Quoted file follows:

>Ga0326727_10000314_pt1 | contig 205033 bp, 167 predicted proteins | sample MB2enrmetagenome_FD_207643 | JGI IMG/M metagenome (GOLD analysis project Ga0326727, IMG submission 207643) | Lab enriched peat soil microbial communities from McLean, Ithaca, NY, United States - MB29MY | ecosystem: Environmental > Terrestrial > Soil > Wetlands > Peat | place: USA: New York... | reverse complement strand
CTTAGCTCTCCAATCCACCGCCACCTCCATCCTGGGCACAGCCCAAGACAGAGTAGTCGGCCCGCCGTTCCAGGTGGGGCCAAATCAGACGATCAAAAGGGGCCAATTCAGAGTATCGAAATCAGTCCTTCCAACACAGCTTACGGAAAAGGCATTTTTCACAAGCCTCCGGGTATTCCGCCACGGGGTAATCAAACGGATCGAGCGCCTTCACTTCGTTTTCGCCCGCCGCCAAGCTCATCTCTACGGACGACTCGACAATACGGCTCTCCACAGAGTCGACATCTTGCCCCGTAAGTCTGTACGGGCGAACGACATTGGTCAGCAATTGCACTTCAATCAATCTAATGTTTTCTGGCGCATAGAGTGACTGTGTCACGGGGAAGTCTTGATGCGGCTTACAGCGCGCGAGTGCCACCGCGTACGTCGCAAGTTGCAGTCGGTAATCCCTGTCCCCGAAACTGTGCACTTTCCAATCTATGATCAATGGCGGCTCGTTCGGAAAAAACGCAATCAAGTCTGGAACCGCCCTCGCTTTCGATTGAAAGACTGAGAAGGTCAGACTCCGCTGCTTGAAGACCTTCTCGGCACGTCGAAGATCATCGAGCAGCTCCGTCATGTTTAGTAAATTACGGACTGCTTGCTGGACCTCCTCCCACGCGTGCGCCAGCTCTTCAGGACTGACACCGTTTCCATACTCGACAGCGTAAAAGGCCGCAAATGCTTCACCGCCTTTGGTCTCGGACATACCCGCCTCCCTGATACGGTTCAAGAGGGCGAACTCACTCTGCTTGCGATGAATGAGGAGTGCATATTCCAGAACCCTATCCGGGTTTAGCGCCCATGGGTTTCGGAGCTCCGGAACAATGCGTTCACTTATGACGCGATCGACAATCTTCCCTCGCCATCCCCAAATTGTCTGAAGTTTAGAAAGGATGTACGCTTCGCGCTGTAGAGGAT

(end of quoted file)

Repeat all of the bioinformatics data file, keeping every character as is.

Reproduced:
>Ga0326727_10000314_pt1 | contig 205033 bp, 167 predicted proteins | sample MB2enrmetagenome_FD_207643 | JGI IMG/M metagenome (GOLD analysis project Ga0326727, IMG submission 207643) | Lab enriched peat soil microbial communities from McLean, Ithaca, NY, United States - MB29MY | ecosystem: Environmental > Terrestrial > Soil > Wetlands > Peat | place: USA: New York... | reverse complement strand
CTTAGCTCTCCAATCCACCGCCACCTCCATCCTGGGCACAGCCCAAGACAGAGTAGTCGGCCCGCCGTTCCAGGTGGGGCCAAATCAGACGATCAAAAGGGGCCAATTCAGAGTATCGAAATCAGTCCTTCCAACACAGCTTACGGAAAAGGCATTTTTCACAAGCCTCCGGGTATTCCGCCACGGGGTAATCAAACGGATCGAGCGCCTTCACTTCGTTTTCGCCCGCCGCCAAGCTCATCTCTACGGACGACTCGACAATACGGCTCTCCACAGAGTCGACATCTTGCCCCGTAAGTCTGTACGGGCGAACGACATTGGTCAGCAATTGCACTTCAATCAATCTAATGTTTTCTGGCGCATAGAGTGACTGTGTCACGGGGAAGTCTTGATGCGGCTTACAGCGCGCGAGTGCCACCGCGTACGTCGCAAGTTGCAGTCGGTAATCCCTGTCCCCGAAACTGTGCACTTTCCAATCTATGATCAATGGCGGCTCGTTCGGAAAAAACGCAATCAAGTCTGGAACCGCCCTCGCTTTCGATTGAAAGACTGAGAAGGTCAGACTCCGCTGCTTGAAGACCTTCTCGGCACGTCGAAGATCATCGAGCAGCTCCGTCATGTTTAGTAAATTACGGACTGCTTGCTGGACCTCCTCCCACGCGTGCGCCAGCTCTTCAGGACTGACACCGTTTCCATACTCGACAGCGTAAAAGGCCGCAAATGCTTCACCGCCTTTGGTCTCGGACATACCCGCCTCCCTGATACGGTTCAAGAGGGCGAACTCACTCTGCTTGCGATGAATGAGGAGTGCATATTCCAGAACCCTATCCGGGTTTAGCGCCCATGGGTTTCGGAGCTCCGGAACAATGCGTTCACTTATGACGCGATCGACAATCTTCCCTCGCCATCCCCAAATTGTCTGAAGTTTAGAAAGGATGTACGCTTCGCGCTGTAGAGGAT